Mark Jeavons of Aon says the many benefits to schemes of ESG considerations mean that they will play an important role in setting scheme strategies
Accelerating macro-economic trends, including climate change, transforming technology and changing socio-demographics, are driving us towards a future that will look significantly different to today. As the global economy and society transform, these trends will pose new risks - and offer new opportunities - for investors in the years ahead.
Evidence is mounting to show that businesses which address non-financial environmental, social and governance (ESG) risks such as work conditions (including modern slavery) and climate change, and which focus on good governance, also perform better in the long term.
In one of the largest studies in this area, Deutsche Bank and the University of Hamburg examined more than 2,000 empirical studies relating to ESG integration and corporate financial performance. They found that ESG integration did not adversely affect investment returns in 90% of the analysed studies - and, in most cases, it added value.
Similarly, MSCI ESG data demonstrates that companies with higher ESG ratings, on average, deliver gross profit margins which are higher than the broad market (see chart above). A recent study by MSCI goes further still, finding that companies rated higher for ESG tended to demonstrate higher corporate financial performance (controlling for other factors, such as quality, size and industry).
Furthermore, the return gap between the best and worst ESG-rated companies appears to have widened in more recent years, with it being just over 2.9% over the past five years (2015 to 2019).
Correspondingly, pension scheme demand for investments in companies with strong ESG profiles is growing fast. To meet this demand, trustees, consultants and asset managers want to have a better understanding of the ESG factors which are most likely to affect the financial outcomes of a given investment.
ESG integration seeks to support this. Defined by the Principles for Responsible Investment (PRI) as "the explicit and systematic inclusion of ESG issues in investment analysis and investment decisions", it supports investors by identifying and managing ESG risks, alongside other financial information, to better quantify the purpose, strategy and management quality of companies. All of this will influence corporate performance and correlate with equity return.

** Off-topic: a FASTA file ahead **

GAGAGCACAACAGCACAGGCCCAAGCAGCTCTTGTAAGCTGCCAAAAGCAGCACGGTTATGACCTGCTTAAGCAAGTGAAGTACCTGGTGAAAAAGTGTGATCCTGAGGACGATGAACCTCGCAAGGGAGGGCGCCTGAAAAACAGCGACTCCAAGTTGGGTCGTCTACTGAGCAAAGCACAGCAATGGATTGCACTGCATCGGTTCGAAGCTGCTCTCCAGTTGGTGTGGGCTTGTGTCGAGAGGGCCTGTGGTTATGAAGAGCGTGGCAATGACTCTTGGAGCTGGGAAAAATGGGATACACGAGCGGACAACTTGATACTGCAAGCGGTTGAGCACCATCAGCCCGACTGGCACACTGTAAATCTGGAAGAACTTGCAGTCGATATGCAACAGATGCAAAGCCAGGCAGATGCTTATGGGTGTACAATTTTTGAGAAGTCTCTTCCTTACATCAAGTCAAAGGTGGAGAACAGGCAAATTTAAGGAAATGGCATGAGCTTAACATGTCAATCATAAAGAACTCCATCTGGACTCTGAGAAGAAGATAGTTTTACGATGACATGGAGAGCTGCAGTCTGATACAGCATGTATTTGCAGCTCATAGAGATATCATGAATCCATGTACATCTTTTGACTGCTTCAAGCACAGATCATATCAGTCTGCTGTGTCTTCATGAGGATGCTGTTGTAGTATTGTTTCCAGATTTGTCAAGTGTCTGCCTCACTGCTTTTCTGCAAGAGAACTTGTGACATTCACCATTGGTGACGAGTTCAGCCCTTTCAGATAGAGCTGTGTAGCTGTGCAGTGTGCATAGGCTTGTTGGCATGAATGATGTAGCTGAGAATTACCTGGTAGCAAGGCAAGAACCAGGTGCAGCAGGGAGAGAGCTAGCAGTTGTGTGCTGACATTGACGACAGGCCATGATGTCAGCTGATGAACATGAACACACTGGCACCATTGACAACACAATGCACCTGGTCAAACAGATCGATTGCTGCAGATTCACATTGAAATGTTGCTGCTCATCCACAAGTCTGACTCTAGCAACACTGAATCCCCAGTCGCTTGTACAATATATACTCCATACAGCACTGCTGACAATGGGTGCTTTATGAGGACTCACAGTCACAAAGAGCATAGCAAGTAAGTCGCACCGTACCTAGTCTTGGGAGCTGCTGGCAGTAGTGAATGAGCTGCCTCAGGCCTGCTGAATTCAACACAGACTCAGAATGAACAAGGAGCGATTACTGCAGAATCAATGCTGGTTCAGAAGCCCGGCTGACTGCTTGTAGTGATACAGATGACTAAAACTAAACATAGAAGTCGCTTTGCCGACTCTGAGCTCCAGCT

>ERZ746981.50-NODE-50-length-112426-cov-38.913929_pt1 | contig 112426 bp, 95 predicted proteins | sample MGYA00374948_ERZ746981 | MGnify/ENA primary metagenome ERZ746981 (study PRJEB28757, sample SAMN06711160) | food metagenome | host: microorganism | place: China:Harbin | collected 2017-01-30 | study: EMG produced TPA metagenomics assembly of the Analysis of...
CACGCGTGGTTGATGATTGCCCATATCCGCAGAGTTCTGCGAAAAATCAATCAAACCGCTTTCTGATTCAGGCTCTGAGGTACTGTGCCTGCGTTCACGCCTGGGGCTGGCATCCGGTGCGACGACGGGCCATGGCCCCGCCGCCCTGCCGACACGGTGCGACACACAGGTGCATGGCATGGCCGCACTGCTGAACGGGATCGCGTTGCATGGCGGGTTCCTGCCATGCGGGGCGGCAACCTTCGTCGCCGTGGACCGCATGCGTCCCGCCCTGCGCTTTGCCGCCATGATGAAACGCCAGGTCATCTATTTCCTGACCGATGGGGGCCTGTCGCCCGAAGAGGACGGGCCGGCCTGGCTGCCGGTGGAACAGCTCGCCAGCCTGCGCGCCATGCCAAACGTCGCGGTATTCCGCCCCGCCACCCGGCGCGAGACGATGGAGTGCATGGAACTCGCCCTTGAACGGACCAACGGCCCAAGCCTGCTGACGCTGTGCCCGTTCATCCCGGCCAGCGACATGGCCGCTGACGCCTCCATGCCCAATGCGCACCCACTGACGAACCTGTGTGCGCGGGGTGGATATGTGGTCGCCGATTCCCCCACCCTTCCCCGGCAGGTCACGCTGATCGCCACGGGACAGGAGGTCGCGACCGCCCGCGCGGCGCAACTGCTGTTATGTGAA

The benefits of ESG integration can be summarised as:
• Improving corporate performance
The long-term financial benefit of ESG integration at the company level is that better ESG practices can enhance corporate financial performance and financial value.
• Strengthening long-term future investment returns
ESG information and metrics better inform portfolio construction and stock selection decisions. This can help create additional long-term value and mitigate ESG risks.
• Progress on ESG integration enhances valuations and investment returns
Investment in companies that have stronger momentum in ESG ratings tend to see stronger improvements in their financial performance, leading to improved valuations and stronger investment returns.
• Greater resilience to severe risk incidents and lower return volatility
Real-world examples highlight that neglecting financial risks from ESG issues can severely impact a company's performance and adversely impact shareholder value.
These benefits mean that ESG considerations are set to play an increasingly important, and demonstrably integrated, role in setting strategy for asset allocation, portfolio construction and manager selection. It will also become imperative in supporting schemes' long-term outlook and augmenting traditional financial analysis as part of investment decision-making.
ESG integration is discussed in more detail in Aon's Guide to ESG Investing - The Benefits of ESG Integration. Click here to view the digital edition
Mark Jeavons is principal economist and head of climate change insights at Aon